7. You’ll spend time managing the list
Should you choose to manage email newsletters on your own and send through Outlook, you need to provide a way for users to opt-out of your list. Most people using Outlook are forced to manage these lists through files or email groups. When a recipient indicates they want off the list, someone must manually remove them. In addition to the fact that managing these lists ends up taking a person’s time, a failure to timely remove someone from a list can cause problems with CAN-SPAM compliance and upset someone who already has indicated they do not wish to receive your newsletters. All reputable email software providers and email service providers provide an automated way of handling this process.
8. You have to make sure your email isn’t illegal
The CAN-SPAM Act of 2003 requires commercial email senders (including companies communicating with their own lists) to provide information and options to the recipient of the email. These requirements include (among other things):
- Providing the company name and mailing address on the email
- Providing an easy-to-use mechanism for opting-out of the email list
Failure to follow any of these items can lead to fines up to $11,000 per violation. Again, all reputable email software providers and email service providers provide built-in mechanisms for forcing compliance with the CAN-SPAM Act.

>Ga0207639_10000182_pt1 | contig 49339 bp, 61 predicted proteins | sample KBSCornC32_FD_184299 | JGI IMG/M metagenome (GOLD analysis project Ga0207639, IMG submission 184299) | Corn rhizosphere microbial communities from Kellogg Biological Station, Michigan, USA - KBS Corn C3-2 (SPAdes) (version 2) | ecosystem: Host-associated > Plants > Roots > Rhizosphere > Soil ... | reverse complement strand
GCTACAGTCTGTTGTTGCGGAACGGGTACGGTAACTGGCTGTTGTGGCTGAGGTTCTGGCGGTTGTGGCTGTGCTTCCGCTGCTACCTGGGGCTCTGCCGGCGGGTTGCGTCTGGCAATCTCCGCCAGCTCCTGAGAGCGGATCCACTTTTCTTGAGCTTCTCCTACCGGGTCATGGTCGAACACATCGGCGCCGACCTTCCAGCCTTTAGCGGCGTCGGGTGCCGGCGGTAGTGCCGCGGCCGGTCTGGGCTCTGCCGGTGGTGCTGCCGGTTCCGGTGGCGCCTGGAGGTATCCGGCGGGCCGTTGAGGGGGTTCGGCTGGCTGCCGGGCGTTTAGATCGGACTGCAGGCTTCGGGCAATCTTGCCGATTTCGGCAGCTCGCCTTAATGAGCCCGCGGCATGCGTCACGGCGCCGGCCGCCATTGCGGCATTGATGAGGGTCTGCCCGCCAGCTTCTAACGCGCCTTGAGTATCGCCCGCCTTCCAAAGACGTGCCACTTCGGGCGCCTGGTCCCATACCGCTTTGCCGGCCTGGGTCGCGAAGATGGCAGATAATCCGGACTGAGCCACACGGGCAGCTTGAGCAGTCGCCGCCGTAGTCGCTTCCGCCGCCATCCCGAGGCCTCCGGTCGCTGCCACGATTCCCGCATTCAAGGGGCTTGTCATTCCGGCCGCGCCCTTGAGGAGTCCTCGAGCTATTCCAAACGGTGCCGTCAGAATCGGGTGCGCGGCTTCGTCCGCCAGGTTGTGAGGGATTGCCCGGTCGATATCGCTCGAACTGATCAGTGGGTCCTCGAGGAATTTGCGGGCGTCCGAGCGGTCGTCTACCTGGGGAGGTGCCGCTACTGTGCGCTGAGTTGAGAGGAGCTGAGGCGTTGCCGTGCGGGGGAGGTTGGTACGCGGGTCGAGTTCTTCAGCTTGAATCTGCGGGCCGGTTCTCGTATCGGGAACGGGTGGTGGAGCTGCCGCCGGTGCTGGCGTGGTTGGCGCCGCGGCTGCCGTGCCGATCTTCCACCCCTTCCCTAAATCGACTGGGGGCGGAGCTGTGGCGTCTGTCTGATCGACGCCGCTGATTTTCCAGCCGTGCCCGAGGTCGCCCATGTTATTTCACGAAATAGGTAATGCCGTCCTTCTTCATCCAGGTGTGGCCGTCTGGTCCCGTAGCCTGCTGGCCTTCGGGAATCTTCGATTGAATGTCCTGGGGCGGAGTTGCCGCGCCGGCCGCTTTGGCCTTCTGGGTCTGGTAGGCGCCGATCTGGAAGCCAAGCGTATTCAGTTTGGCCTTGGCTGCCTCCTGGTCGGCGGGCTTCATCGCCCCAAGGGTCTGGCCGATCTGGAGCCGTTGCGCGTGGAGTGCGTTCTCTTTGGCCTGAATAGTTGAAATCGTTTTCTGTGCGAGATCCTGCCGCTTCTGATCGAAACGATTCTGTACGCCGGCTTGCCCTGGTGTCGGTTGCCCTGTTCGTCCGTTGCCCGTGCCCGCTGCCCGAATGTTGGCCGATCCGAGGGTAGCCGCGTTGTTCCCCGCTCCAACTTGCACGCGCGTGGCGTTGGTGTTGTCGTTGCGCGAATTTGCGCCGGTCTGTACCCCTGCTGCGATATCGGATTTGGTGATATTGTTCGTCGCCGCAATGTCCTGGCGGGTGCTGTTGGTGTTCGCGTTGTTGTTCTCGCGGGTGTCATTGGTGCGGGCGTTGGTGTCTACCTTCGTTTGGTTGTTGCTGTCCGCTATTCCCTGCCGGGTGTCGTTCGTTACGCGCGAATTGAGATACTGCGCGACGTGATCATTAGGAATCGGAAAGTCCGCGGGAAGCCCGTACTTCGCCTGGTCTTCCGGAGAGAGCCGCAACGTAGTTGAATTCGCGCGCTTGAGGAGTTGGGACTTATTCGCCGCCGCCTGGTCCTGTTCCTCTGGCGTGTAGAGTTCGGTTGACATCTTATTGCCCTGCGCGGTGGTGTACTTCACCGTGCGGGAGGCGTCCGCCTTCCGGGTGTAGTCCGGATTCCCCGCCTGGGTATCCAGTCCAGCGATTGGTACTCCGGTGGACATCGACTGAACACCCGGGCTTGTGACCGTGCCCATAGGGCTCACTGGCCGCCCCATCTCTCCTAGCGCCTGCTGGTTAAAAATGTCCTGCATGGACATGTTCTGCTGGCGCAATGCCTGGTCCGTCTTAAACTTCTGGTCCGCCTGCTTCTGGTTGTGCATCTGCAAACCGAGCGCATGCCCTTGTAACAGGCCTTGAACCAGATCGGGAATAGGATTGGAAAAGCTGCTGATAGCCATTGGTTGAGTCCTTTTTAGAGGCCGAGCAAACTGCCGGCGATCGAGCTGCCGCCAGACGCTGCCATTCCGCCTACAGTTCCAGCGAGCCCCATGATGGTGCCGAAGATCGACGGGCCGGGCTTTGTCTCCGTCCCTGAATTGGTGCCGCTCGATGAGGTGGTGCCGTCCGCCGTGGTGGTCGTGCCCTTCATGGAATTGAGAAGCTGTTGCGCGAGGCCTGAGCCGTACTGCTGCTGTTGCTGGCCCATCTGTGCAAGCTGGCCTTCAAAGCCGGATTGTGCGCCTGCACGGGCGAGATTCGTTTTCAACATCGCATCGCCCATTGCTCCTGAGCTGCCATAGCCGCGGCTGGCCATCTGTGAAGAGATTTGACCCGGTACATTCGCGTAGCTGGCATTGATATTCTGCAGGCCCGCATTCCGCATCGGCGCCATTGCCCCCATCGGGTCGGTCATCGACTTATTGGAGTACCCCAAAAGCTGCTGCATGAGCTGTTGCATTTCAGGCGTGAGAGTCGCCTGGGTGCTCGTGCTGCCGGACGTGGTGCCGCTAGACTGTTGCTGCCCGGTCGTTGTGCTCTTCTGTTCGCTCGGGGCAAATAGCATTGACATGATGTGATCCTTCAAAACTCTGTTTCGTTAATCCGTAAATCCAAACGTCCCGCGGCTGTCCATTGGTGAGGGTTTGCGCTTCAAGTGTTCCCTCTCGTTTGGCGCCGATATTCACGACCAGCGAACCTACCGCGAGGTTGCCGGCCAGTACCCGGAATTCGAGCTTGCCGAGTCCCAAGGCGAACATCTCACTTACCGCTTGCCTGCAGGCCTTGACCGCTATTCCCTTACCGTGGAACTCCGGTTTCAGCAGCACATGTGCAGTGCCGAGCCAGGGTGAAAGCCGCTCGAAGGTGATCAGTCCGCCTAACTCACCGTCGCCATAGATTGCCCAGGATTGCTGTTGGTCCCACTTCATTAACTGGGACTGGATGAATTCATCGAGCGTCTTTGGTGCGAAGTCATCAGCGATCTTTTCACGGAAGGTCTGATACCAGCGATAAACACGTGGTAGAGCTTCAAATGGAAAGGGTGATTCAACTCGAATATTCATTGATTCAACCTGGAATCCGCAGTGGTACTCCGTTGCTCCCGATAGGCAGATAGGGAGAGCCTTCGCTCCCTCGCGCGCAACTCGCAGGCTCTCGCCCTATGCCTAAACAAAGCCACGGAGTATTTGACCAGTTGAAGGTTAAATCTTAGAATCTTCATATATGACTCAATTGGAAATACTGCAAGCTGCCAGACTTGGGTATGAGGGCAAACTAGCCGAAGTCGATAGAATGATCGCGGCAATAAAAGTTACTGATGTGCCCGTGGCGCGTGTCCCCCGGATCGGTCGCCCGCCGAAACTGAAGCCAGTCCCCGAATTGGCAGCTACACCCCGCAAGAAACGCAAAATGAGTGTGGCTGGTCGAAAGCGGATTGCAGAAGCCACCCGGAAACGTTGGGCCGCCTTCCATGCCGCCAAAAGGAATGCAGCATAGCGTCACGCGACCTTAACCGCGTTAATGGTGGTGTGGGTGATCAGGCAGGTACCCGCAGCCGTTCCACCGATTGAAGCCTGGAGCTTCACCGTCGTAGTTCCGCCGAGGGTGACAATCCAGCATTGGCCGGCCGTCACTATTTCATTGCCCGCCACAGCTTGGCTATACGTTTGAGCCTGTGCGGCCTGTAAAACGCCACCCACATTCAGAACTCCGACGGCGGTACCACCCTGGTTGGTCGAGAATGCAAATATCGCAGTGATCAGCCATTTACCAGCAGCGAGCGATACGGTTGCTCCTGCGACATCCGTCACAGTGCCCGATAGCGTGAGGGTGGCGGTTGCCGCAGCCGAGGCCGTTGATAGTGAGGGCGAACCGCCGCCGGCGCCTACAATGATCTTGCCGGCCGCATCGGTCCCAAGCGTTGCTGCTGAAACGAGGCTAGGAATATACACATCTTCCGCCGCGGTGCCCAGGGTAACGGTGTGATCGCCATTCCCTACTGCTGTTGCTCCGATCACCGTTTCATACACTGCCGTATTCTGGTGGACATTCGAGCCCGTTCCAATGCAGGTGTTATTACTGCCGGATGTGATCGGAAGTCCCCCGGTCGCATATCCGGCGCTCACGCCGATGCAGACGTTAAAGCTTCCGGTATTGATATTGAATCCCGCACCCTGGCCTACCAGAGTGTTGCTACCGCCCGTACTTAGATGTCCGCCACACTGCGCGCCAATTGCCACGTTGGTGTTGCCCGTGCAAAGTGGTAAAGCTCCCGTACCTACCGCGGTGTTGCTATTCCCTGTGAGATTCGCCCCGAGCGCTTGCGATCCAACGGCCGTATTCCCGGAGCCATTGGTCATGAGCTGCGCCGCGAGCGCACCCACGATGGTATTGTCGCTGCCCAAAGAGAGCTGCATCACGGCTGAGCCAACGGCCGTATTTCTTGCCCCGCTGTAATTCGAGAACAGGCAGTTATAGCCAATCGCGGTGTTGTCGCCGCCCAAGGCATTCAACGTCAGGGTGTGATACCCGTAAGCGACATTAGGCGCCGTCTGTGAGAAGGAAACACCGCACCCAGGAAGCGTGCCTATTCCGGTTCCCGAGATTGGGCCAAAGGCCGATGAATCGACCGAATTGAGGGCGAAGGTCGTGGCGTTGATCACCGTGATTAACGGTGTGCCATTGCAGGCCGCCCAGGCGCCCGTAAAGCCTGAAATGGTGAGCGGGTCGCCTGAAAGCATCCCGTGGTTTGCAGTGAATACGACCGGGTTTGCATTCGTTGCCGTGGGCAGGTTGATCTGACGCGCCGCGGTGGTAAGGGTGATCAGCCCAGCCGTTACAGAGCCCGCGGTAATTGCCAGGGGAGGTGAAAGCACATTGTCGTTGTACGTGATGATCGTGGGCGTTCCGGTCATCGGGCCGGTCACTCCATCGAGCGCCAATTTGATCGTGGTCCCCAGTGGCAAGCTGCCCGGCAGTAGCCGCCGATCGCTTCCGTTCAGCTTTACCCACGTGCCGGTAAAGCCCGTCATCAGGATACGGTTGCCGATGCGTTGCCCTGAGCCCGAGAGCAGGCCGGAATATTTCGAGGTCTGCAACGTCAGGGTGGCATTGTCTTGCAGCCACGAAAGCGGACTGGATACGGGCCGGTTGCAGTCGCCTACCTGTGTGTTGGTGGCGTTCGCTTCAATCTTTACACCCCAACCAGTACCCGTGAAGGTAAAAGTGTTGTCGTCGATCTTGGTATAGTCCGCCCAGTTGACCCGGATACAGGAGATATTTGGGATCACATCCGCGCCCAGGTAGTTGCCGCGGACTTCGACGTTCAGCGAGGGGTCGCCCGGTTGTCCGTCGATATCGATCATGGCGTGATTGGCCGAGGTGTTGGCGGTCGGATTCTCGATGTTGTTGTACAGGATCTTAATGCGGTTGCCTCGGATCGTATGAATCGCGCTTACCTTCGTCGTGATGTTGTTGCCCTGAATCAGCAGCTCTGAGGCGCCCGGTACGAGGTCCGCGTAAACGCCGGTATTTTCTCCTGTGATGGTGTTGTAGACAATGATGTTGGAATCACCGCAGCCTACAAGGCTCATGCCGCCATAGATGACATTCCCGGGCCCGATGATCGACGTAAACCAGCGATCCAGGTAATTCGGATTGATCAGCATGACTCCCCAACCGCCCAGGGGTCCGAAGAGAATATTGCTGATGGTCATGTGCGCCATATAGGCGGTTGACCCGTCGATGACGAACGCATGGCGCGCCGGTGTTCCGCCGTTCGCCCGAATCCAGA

9. Your email account (or entire domain) could be blacklisted
Sending email newsletters using Outlook also can carry the risk of your company’s emails being ‘blacklisted’. If a person receiving your emails thinks the email is SPAM, they can report this email to an administrator who may add you to a ‘blacklist’, thereby flagging all emails from your domain as SPAM. This would cause any individual email from you to your customers to be at risk. Email Service Providers constantly monitor these blacklists and contact other ISPs to add their accounts to ‘white lists’ which allow them to get through to the recipients without concern of spam filters.
10. Your emails may not be delivered
The tenth reason you should not use Outlook to send corporate email announcements or newsletters, is that the emails may not get there. Because of blacklists, CAN-SPAM, problems with the HTML in your newsletter you created and a host of other reasons, you are better off using email software or email service providers that have procedures in place to ensure your email is delivered. The goal of sending these emails, after all, is to communicate information about your company to your customers, prospects and leads, and this is impossible if they never see the email.
Outlook’s great for sending emails to your customers, prospects, co-workers and friends. A lot of people use it as a way to start sending corporate announcements or newsletters and quickly (hopefully) learn from the pitfalls mentioned above. You are better off choosing to either outsource your email communications or use software to manage the process.